For more on my Lenten Focus, see my Ash Wednesday post. A quick summary is that I am spending Lent fasting and praying for the Persecuted Church and I invite you to join me.
Eritrea is a small country that gained it’s independence from Ethiopia in the 90s. While it is consistently among the top ranked countries in Open Doors Word Watch List, the plight of Eritrean Christians isn’t well known.
Eritrea, which gained its independence in 1993, has been devastated by conflict and drought. It is seen as one of the most repressive states in the world, using torture against its own citizens. Tens of thousands of citizens have been imprisoned, and though a 2011 U.N. report estimated that nearly 70 percent of Eritreans cannot meet their food needs, the government insists that the country is self-sufficient and refuses international food aid. The proportion of Eritreans who are in the army rather than in the workforce also hinders economic growth. The constitution and elections have been indefinitely suspended. Eritrea has been designated as a Country of Particular Concern by the USCIRF since 2004.
The Eritrean government has banned all Christian groups except the Orthodox Church of Eritrea, the country’s largest Christian group; the Roman Catholic Church; and the Evangelical Church of Eritrea, a Lutheran-affiliated denomination. Even recognized groups face severe restrictions and a lot of government interference. As in previous years, security forces continue to disrupt private worship, conduct mass arrests at prayer meetings and other gatherings such as weddings, and detain those arrested for indefinite periods without charge. As many Christians have fled the country, mass arrests have decreased. Currently over 1,000 Christians are imprisoned in Eritrea because of their faith, some for over 10 years, and none of those have ever received a court hearing or been formally charged. In November 2013, VOM sources reported that a group of 185 Christians who had gathered to pray near Asmara over the worsening conditions in the country were arrested; some women and children were released after signing an agreement stating that they would stop meeting with other believers. Prisoners are tortured and subjected to extremely poor living conditions, often locked in metal shipping containers or underground bunkers. Several who have refused to renounce their beliefs have died in custody.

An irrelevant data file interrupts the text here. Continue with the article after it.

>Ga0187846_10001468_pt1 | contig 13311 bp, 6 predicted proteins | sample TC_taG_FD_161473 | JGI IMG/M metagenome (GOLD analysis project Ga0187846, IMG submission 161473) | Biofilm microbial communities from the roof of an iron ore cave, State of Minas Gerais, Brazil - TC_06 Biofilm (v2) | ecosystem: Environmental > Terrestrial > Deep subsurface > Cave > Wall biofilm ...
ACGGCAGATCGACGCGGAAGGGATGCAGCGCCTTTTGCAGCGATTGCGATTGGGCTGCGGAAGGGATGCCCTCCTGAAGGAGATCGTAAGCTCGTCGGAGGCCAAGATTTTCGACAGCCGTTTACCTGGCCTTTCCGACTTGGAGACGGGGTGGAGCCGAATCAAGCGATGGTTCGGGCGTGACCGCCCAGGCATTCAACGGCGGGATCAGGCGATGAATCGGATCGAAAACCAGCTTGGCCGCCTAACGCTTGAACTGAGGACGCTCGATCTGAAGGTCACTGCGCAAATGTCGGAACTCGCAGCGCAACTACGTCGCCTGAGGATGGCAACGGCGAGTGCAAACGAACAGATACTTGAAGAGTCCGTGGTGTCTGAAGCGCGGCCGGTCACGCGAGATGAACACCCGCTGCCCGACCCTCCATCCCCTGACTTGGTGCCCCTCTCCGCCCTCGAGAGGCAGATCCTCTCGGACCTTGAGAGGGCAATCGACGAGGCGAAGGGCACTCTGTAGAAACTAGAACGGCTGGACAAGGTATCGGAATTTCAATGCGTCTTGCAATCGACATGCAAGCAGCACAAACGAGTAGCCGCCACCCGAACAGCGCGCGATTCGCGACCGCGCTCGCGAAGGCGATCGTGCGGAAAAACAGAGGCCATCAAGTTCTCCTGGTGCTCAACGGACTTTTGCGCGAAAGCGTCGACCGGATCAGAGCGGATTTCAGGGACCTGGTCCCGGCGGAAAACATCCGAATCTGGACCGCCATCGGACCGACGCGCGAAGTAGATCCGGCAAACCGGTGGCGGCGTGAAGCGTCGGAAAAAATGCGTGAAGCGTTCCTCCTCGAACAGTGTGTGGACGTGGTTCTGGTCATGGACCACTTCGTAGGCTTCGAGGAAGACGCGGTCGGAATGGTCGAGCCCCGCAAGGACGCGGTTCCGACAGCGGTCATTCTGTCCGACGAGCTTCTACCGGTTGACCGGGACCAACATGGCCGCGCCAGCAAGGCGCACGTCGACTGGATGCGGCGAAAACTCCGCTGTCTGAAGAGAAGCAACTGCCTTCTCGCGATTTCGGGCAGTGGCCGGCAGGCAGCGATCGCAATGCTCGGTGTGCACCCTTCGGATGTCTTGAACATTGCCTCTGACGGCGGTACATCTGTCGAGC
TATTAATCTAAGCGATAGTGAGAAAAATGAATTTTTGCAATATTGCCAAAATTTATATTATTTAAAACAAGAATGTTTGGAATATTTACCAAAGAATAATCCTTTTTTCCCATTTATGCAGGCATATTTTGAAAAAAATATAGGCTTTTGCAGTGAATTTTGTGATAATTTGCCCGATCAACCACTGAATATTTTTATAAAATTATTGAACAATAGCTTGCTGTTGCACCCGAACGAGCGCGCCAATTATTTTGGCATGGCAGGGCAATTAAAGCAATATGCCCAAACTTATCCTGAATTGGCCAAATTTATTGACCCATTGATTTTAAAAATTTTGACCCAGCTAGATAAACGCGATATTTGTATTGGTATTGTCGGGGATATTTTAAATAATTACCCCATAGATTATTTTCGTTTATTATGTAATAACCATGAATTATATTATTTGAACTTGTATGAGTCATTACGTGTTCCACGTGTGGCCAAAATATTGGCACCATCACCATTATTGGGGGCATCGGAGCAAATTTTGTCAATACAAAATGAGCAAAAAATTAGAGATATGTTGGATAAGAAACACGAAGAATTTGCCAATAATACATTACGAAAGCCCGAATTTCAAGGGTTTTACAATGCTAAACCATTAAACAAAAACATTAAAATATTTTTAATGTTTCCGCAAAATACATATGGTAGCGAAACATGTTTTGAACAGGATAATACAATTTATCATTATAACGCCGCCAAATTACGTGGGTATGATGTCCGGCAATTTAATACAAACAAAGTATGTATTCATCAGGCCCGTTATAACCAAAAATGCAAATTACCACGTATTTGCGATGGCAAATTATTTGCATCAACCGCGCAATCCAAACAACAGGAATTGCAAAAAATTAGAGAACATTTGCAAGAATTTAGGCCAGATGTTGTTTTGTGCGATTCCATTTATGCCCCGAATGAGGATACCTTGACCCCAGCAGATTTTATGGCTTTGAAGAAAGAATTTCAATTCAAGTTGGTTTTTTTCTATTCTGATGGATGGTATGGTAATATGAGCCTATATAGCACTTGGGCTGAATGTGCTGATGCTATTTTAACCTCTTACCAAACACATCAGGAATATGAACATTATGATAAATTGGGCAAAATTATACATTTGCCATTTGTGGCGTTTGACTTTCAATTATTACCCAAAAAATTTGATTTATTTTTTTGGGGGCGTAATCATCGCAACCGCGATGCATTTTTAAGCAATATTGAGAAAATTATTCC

- For the hundreds of Eritrean Christians who have been imprisoned for their faith
- That the government would soften its stance on evangelical Christians and give them the freedom to worship Jesus without restrictions
- That the rise of Islamic extremism will be stifled in 2015
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